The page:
In a relatively slow year for benefits rulings, multimillion-dollar settlements were the star of the show. And amid the slew of settlements this year, two court rulings stood out.

McDermott’s Richard J. Pearl contributes to a Law360 article that breaks down the Ninth Circuit ruling allowing benefit plan managers to force fiduciary-breach suits into solo

The SECURE Act—the most significant piece of retirement plan legislation in more than a decade—is now law. Plan sponsors should immediately start considering how changes included in the SECURE Act could impact their retirement and health and welfare plans in 2020 and beyond.

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As we wrote in a previous On the Subject, the Ninth Circuit Court of Appeals had signaled that it might rehear its August 2019 decisions in Dorman v. The Charles Schwab Corp., in which the Court compelled arbitration of ERISA class-action claims relating to a 401(k) plan. After ordering additional briefing, however, the

Recently, the Department of Labor (DOL) published final rules clarifying the circumstances under which “bona fide” groups or associations of employers and professional employer organizations (PEOs) may be permitted to sponsor single defined contribution multiple employer plans (MEPs). Concurrently, the Internal Revenue Service (IRS) published proposed rules detailing an exception to the “one bad apple”

The Internal Revenue Service (IRS) expanded the temporary relief for frozen defined benefit plans to include nondiscrimination requirements relating to benefits, rights and features, available for plan years beginning before 2021. The expanded relief enables frozen pension plans to satisfy the nondiscrimination requirements that apply to benefits, rights or features.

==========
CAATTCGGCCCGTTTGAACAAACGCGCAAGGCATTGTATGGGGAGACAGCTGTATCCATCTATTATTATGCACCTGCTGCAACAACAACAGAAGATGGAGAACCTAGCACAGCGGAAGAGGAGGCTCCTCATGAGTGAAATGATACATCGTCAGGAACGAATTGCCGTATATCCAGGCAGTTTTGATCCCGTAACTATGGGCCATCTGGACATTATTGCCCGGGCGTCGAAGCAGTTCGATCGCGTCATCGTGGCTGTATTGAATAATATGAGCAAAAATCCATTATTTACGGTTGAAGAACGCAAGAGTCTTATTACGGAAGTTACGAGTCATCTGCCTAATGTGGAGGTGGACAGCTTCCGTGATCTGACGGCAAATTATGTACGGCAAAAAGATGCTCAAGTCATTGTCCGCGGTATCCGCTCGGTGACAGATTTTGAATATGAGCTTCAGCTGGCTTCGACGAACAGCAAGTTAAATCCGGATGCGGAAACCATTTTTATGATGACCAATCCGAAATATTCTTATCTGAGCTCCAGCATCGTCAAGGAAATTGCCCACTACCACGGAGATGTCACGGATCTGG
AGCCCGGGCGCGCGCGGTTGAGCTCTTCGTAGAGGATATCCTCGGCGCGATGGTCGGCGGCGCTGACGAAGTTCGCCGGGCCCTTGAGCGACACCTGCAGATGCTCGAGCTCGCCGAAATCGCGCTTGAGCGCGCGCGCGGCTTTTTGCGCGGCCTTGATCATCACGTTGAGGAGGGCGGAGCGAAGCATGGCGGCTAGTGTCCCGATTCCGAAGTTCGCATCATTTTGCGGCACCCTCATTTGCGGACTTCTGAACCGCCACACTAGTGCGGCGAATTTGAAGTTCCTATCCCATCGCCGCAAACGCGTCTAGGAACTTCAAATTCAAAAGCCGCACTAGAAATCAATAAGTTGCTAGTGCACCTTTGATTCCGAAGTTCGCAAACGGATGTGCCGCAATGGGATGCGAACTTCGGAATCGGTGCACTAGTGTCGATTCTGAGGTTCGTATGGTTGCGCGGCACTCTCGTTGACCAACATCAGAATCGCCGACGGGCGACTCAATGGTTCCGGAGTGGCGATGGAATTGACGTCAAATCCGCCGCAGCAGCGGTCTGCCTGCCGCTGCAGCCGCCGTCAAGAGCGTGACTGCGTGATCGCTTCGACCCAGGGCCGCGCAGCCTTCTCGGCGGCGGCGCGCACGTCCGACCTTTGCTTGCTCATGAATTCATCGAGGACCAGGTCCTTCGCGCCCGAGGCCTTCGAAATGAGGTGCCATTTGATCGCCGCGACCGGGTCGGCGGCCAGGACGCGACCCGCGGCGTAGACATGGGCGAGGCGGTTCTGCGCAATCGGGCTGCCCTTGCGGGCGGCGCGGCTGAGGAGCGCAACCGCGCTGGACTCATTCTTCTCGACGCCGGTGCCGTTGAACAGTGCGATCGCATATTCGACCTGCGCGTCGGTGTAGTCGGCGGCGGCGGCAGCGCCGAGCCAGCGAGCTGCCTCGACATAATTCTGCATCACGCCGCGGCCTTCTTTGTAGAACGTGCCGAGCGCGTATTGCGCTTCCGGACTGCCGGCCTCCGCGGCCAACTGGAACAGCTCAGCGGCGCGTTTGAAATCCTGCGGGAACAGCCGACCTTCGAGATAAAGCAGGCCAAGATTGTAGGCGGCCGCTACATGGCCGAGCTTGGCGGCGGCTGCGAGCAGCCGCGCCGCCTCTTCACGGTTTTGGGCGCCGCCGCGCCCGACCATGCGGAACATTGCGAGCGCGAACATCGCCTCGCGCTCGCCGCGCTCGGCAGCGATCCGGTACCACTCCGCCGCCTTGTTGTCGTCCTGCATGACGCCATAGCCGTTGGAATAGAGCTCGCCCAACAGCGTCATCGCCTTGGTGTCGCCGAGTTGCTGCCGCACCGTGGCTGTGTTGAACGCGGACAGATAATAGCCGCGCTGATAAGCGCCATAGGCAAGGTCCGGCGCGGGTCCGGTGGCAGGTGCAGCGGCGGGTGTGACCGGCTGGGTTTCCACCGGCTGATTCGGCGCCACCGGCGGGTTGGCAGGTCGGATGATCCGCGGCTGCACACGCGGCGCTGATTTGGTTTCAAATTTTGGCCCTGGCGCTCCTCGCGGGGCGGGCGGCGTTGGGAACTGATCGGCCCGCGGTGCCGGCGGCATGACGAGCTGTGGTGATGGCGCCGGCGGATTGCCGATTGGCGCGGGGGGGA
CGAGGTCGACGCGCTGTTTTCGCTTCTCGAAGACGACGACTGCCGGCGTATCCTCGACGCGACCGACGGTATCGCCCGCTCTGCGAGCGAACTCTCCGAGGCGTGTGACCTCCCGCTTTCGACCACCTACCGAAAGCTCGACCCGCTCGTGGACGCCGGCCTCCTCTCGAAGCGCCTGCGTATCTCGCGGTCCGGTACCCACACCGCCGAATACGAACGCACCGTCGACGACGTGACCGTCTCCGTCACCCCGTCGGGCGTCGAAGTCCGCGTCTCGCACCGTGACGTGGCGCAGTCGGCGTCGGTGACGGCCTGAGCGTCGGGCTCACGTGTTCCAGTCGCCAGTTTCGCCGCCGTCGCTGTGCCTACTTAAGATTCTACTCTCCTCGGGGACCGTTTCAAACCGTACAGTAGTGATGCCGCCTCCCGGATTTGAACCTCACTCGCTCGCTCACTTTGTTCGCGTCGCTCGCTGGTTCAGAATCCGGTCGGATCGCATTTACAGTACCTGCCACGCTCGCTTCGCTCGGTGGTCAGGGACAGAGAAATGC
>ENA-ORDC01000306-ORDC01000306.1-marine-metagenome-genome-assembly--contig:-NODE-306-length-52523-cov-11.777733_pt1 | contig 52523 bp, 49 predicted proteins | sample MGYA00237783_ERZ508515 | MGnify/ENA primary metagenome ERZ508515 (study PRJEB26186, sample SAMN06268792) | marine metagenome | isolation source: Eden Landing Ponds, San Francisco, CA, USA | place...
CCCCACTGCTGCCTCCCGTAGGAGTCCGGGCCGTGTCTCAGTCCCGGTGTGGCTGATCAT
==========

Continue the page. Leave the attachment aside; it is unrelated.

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The First Circuit issued a decision holding that two private equity funds involved in a case are not required to pay for the withdrawal limit of a portfolio company. Despite the limited victory, the guiding rule with respect to defined benefit plan and multiemployer plan pension liabilities remains “buyer beware,” as applicable law continues to

The Department of Labor (DOL) issued a proposed rule that, if finalized, would expand its existing guidance and liberalize rules for electronic disclosure of retirement plan notices under ERISA. The proposed rule, which sets forth a notice and access safe harbor, would permit electronic disclosure as the default method of delivery while permitting participants to